Why don't we all get goosebumps when listening to music?

Why don't we all get goosebumps when listening to music?

There is said to be songs that reach the soul and others that do not.

When a specific topic manages to do it, a great number of physical reactions, from crying to the famous goosebumps.

However, not everyone does. For example, I am quite prone to experience the latter; both listening to music, watching movies or simply remembering a specific event, but there are people who very infrequently or directly it never happens to them. Does that mean they have a problem? Logically not. Not reacting in the same way to these situations does not have to be bad, but it is true that it is curious that some people show the reaction of the goosebumps Others do not, so different branches of science have spent years trying to unravel the mystery. And although it is still not entirely clear, it seems that the psychologist has a pretty plausible answer.

What is goosebumps?

Goosebumps is a reaction caused by a muscle, called erector pili, which is inserted in the hair follicles, causing the hair stands on end under certain situations.

It is considered a vestigial organ, since its functions were clear in our ancestors, who still kept their skin covered in a thick coat of hair, but does not seem to have a function at present.

When there is a lot of hair it can serve to increase the apparent size before a threat or for reset heat faced with a drop in temperature, but with the little hair that we have today, these two functions will be ruled out.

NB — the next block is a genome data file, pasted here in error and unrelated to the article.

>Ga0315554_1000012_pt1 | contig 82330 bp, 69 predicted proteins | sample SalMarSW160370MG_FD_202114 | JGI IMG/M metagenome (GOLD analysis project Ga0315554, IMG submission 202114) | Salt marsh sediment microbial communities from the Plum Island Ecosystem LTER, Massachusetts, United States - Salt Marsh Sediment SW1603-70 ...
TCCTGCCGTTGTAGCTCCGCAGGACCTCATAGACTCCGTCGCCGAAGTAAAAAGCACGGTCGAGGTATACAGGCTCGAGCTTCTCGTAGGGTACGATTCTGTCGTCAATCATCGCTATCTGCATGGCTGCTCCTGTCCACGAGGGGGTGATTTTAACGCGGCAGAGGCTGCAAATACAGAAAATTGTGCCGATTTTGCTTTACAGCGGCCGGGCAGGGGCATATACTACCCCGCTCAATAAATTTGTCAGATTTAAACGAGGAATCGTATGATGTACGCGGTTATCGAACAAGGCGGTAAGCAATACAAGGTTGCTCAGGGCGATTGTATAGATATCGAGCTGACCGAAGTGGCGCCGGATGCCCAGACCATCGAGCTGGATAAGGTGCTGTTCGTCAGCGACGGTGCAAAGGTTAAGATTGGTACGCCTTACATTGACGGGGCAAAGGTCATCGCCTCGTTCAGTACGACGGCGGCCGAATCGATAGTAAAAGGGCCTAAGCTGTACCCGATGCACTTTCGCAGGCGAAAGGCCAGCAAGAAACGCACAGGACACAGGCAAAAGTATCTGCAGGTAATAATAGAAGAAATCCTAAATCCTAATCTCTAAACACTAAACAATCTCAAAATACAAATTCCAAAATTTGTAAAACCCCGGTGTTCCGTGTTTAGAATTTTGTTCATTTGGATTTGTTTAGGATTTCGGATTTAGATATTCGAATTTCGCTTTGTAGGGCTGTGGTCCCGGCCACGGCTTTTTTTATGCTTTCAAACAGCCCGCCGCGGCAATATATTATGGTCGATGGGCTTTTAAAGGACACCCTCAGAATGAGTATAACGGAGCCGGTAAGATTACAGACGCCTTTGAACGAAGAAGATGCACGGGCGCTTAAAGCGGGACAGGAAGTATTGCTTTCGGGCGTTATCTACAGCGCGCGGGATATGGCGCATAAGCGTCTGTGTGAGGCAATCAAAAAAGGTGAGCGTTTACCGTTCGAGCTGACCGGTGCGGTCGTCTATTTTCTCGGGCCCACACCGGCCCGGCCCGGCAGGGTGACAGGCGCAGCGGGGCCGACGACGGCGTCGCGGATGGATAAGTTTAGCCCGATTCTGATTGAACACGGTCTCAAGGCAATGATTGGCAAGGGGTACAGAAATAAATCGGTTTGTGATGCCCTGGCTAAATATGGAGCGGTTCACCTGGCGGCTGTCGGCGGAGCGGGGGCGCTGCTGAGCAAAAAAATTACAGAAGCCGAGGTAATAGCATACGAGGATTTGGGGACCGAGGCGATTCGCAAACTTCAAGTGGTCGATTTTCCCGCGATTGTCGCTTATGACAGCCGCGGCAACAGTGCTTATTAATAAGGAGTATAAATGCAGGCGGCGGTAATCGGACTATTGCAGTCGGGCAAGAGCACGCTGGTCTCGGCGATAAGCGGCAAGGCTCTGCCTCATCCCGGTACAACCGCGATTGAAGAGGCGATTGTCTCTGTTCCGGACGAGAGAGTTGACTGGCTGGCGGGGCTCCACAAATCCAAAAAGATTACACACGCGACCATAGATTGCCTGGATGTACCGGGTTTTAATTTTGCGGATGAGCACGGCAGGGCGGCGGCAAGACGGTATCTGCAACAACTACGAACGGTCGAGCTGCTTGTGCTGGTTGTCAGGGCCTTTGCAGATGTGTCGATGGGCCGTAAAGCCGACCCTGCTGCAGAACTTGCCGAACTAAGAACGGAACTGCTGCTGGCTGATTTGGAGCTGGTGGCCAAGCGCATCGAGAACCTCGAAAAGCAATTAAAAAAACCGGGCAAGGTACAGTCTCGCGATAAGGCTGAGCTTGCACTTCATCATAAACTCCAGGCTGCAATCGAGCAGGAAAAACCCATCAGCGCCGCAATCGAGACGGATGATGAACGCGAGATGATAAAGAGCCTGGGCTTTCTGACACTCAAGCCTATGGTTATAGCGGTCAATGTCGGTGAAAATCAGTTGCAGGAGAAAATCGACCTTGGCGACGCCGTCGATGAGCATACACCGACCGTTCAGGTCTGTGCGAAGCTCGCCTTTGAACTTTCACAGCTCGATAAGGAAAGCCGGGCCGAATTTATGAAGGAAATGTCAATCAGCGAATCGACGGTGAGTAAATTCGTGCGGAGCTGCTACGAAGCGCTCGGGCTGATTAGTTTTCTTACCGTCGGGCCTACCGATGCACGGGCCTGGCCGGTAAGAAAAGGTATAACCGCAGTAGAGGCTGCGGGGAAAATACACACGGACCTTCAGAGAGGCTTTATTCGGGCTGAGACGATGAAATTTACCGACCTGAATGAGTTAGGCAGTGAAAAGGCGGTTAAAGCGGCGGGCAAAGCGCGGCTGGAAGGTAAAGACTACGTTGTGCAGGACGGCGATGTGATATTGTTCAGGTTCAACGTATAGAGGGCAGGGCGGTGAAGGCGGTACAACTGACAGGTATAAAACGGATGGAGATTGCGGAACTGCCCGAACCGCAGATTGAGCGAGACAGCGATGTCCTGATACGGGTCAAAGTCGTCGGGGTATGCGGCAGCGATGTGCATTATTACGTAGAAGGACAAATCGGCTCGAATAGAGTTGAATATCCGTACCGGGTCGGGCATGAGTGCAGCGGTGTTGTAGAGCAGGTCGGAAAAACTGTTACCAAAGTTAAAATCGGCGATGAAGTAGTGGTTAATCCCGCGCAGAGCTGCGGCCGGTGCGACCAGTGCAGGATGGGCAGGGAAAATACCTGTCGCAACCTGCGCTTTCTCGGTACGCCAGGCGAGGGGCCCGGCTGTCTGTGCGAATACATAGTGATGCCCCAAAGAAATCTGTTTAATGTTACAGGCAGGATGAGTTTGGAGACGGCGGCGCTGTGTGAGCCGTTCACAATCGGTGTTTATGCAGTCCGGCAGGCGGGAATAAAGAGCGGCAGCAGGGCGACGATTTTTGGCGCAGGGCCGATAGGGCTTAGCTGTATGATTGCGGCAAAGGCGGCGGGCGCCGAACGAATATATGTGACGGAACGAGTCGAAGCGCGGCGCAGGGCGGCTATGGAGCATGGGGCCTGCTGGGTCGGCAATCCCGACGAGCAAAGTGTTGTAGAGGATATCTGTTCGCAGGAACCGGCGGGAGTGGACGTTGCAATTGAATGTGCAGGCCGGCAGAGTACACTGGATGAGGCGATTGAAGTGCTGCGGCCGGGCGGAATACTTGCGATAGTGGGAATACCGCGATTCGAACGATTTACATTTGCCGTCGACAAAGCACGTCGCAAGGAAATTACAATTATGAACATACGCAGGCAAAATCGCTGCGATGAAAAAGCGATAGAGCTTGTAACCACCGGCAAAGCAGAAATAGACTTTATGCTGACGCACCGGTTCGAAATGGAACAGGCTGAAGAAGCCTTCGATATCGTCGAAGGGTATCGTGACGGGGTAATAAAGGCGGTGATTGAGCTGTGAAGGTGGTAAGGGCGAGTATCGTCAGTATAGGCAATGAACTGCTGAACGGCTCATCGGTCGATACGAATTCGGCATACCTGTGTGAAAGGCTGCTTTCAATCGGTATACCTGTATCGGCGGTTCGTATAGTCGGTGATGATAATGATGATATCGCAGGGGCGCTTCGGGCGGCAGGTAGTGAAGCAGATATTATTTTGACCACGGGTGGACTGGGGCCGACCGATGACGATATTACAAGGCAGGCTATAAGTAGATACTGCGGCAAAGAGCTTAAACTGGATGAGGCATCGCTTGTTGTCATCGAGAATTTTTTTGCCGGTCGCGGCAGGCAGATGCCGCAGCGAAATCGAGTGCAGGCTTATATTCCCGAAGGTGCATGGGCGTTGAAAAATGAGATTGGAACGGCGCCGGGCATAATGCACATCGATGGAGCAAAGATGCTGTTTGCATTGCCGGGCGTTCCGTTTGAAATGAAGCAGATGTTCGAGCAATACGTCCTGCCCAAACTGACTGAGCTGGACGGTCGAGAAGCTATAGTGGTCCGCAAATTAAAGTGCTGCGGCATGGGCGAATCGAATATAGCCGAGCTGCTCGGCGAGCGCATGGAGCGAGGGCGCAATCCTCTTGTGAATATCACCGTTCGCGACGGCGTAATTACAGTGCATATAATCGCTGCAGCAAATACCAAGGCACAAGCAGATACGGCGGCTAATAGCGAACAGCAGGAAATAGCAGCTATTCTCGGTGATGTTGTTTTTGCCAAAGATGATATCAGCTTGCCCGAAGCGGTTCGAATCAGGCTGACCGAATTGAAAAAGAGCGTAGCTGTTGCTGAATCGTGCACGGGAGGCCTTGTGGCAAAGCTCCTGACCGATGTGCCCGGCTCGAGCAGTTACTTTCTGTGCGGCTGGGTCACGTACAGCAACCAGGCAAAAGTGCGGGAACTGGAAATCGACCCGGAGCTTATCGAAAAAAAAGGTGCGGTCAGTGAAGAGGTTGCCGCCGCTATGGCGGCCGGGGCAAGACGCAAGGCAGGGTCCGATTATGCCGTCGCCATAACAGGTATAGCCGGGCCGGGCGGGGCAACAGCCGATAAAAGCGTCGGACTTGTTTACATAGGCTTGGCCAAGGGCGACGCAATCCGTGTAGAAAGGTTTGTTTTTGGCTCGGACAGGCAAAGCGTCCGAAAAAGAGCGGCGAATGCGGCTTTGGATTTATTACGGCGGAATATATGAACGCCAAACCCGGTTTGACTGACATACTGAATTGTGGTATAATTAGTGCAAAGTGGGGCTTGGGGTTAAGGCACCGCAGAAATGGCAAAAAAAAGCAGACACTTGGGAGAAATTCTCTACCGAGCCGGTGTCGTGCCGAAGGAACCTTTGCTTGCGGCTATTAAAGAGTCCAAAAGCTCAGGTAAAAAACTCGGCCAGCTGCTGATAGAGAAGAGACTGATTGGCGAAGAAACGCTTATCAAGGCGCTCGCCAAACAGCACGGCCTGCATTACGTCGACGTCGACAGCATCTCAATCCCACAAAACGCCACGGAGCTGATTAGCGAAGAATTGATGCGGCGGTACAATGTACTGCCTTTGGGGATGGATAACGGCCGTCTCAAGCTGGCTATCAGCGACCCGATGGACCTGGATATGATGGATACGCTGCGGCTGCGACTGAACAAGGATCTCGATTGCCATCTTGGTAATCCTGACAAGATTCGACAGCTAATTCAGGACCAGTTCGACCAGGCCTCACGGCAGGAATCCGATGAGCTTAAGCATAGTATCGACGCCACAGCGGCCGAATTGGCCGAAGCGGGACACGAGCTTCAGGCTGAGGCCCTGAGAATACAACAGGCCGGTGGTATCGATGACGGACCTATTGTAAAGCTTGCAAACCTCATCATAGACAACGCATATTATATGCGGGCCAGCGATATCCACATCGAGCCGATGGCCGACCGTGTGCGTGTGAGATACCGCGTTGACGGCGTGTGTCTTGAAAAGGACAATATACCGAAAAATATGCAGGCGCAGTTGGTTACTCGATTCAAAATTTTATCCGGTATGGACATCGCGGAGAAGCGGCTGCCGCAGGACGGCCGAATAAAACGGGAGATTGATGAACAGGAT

So it seems that we only keep it as a way of externalize our emotions, although perhaps it has hidden something else that has not yet been discovered by science.

Psychology may explain why not all of us experience goosebumps equally.

Focusing on music, if a passage causes us to goosebumps It is usually to contain abrupt changes and possibly unexpected which further embellish the melody.

For example, to me one of the songs that plays the most goosebumps is the Beethoven’s ninth symphony, which contains a large number of instrumental turns in which the intensity is abruptly changed or the chorus unexpectedly.

All this knowledge has led to a group of psychologists from the University of Washington to carry out a study in which the galvanic skin response to a group of volunteers as they listened to a list of selected musical fragments for having these sudden turns I was telling you about.

A survey was then carried out on all of them, asking how they felt while listening to each passage. As expected, the moments in which physiologically showed emotion they corresponded to those they had counted in the survey, but that was not the most curious thing, since they also found a possible cause for which not everyone had experienced the famous goosebumps.

The survey also delved into the personality type of each participant, establishing if they have a trait known as openness to experience.

How is openness associated with goosebumps experience?

This trait is associated with curious people, with imagination and eager to learn new stuff. Therefore, those who own it do not just listen to the music and enjoy it, but they enter it trying to analyze it and think about what will come next, being more aware of these turns, which could go unnoticed someone with a different personality.

So it’s not about having a problem or knowing more or less about music, but being more imaginative.

As a curiosity, to conclude, I remember that a piano teacher I had years ago used to tell me that Mozart I should have drunk writing the end of the second movement of the Sonata facile, because the last two lines of the staff gave a sudden change and did not seem to follow any known structure. And now I think: will he be drunk or try to make us shudder? Be that as it may, it is clear that he succeeded. And not just once.

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